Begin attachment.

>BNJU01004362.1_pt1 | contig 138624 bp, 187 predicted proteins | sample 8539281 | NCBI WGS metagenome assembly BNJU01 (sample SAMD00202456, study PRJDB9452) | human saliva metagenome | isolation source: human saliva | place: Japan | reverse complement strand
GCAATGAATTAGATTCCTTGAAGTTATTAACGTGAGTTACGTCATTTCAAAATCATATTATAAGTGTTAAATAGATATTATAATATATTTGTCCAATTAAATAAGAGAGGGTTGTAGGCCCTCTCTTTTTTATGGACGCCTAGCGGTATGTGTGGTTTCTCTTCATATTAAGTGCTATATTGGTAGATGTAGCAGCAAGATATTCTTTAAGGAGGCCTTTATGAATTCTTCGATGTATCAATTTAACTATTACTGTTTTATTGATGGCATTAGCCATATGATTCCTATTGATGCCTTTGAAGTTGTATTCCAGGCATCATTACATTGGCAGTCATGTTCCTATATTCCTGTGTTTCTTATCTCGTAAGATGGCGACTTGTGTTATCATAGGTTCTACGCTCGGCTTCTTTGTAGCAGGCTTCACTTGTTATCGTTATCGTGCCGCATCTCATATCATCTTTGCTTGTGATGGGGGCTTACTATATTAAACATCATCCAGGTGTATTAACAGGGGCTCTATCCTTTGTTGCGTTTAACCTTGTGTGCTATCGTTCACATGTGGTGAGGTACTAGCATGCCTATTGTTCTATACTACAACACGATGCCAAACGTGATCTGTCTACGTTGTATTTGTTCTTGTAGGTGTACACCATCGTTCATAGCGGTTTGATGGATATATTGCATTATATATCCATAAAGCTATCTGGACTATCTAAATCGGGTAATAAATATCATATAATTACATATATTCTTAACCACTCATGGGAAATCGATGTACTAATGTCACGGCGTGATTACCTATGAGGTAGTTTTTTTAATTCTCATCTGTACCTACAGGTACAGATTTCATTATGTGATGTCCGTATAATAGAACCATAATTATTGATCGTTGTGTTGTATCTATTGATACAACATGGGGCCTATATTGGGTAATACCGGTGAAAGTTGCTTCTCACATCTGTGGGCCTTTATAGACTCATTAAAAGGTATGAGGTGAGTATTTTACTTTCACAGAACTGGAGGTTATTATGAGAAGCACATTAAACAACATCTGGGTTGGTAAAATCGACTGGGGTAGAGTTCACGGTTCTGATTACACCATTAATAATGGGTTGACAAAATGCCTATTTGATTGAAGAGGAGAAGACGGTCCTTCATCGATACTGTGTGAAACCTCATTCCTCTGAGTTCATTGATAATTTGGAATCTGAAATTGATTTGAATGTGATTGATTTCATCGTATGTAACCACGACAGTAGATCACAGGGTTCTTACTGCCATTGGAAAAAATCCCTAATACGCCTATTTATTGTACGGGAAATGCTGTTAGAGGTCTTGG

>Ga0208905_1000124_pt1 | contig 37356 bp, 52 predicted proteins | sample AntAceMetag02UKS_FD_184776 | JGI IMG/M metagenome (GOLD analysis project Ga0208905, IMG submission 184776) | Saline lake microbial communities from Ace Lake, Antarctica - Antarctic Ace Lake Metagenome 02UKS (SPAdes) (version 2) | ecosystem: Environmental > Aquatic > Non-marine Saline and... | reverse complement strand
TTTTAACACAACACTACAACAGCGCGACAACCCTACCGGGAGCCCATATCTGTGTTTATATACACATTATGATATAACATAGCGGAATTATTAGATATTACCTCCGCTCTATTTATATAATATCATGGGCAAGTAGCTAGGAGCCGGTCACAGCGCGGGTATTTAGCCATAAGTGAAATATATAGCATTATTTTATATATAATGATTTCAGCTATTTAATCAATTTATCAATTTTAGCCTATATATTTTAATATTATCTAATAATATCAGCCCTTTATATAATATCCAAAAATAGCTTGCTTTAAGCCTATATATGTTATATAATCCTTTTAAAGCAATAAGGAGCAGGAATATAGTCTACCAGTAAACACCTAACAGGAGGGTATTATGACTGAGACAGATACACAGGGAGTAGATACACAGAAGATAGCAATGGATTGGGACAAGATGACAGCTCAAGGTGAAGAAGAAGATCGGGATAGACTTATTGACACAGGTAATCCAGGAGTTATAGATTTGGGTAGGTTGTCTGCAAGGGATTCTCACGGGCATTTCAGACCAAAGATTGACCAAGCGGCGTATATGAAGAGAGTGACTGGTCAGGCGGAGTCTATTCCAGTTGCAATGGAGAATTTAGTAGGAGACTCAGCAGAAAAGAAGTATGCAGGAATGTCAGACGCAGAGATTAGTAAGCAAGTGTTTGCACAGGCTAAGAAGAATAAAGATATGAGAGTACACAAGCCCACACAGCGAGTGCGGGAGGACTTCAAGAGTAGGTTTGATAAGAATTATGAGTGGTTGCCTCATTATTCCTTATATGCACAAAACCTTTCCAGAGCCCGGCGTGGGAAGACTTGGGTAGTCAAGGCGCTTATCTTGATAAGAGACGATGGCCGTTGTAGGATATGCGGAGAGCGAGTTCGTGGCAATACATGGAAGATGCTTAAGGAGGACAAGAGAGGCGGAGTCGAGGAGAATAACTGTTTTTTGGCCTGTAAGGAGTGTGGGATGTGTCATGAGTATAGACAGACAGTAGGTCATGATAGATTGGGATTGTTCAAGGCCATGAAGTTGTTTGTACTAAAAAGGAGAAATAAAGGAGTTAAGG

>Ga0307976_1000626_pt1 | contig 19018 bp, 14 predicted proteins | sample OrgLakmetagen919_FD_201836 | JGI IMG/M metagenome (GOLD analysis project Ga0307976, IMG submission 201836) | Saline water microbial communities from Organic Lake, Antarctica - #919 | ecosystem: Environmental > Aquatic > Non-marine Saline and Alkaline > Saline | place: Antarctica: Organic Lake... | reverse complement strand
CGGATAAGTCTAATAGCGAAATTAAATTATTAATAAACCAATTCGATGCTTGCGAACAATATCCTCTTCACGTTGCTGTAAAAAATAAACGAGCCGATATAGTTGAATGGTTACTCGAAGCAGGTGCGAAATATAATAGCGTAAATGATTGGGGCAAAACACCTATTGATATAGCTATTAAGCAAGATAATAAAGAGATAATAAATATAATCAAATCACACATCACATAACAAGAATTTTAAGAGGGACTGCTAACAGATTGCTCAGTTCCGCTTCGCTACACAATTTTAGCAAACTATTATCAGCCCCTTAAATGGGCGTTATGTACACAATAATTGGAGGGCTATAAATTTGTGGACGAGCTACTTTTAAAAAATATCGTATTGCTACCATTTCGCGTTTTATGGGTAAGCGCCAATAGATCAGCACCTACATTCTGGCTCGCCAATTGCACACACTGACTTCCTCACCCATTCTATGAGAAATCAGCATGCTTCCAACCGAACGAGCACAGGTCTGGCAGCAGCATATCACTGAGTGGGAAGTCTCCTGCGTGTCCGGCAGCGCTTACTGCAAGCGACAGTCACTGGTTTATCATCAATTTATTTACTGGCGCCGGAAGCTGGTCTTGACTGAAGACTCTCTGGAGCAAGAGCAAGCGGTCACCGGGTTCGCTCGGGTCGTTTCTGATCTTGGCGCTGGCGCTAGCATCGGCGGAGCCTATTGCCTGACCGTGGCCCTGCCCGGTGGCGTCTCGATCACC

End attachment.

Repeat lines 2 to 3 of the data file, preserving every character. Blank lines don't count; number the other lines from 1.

GCAATGAATTAGATTCCTTGAAGTTATTAACGTGAGTTACGTCATTTCAAAATCATATTATAAGTGTTAAATAGATATTATAATATATTTGTCCAATTAAATAAGAGAGGGTTGTAGGCCCTCTCTTTTTTATGGACGCCTAGCGGTATGTGTGGTTTCTCTTCATATTAAGTGCTATATTGGTAGATGTAGCAGCAAGATATTCTTTAAGGAGGCCTTTATGAATTCTTCGATGTATCAATTTAACTATTACTGTTTTATTGATGGCATTAGCCATATGATTCCTATTGATGCCTTTGAAGTTGTATTCCAGGCATCATTACATTGGCAGTCATGTTCCTATATTCCTGTGTTTCTTATCTCGTAAGATGGCGACTTGTGTTATCATAGGTTCTACGCTCGGCTTCTTTGTAGCAGGCTTCACTTGTTATCGTTATCGTGCCGCATCTCATATCATCTTTGCTTGTGATGGGGGCTTACTATATTAAACATCATCCAGGTGTATTAACAGGGGCTCTATCCTTTGTTGCGTTTAACCTTGTGTGCTATCGTTCACATGTGGTGAGGTACTAGCATGCCTATTGTTCTATACTACAACACGATGCCAAACGTGATCTGTCTACGTTGTATTTGTTCTTGTAGGTGTACACCATCGTTCATAGCGGTTTGATGGATATATTGCATTATATATCCATAAAGCTATCTGGACTATCTAAATCGGGTAATAAATATCATATAATTACATATATTCTTAACCACTCATGGGAAATCGATGTACTAATGTCACGGCGTGATTACCTATGAGGTAGTTTTTTTAATTCTCATCTGTACCTACAGGTACAGATTTCATTATGTGATGTCCGTATAATAGAACCATAATTATTGATCGTTGTGTTGTATCTATTGATACAACATGGGGCCTATATTGGGTAATACCGGTGAAAGTTGCTTCTCACATCTGTGGGCCTTTATAGACTCATTAAAAGGTATGAGGTGAGTATTTTACTTTCACAGAACTGGAGGTTATTATGAGAAGCACATTAAACAACATCTGGGTTGGTAAAATCGACTGGGGTAGAGTTCACGGTTCTGATTACACCATTAATAATGGGTTGACAAAATGCCTATTTGATTGAAGAGGAGAAGACGGTCCTTCATCGATACTGTGTGAAACCTCATTCCTCTGAGTTCATTGATAATTTGGAATCTGAAATTGATTTGAATGTGATTGATTTCATCGTATGTAACCACGACAGTAGATCACAGGGTTCTTACTGCCATTGGAAAAAATCCCTAATACGCCTATTTATTGTACGGGAAATGCTGTTAGAGGTCTTGG

>Ga0208905_1000124_pt1 | contig 37356 bp, 52 predicted proteins | sample AntAceMetag02UKS_FD_184776 | JGI IMG/M metagenome (GOLD analysis project Ga0208905, IMG submission 184776) | Saline lake microbial communities from Ace Lake, Antarctica - Antarctic Ace Lake Metagenome 02UKS (SPAdes) (version 2) | ecosystem: Environmental > Aquatic > Non-marine Saline and... | reverse complement strand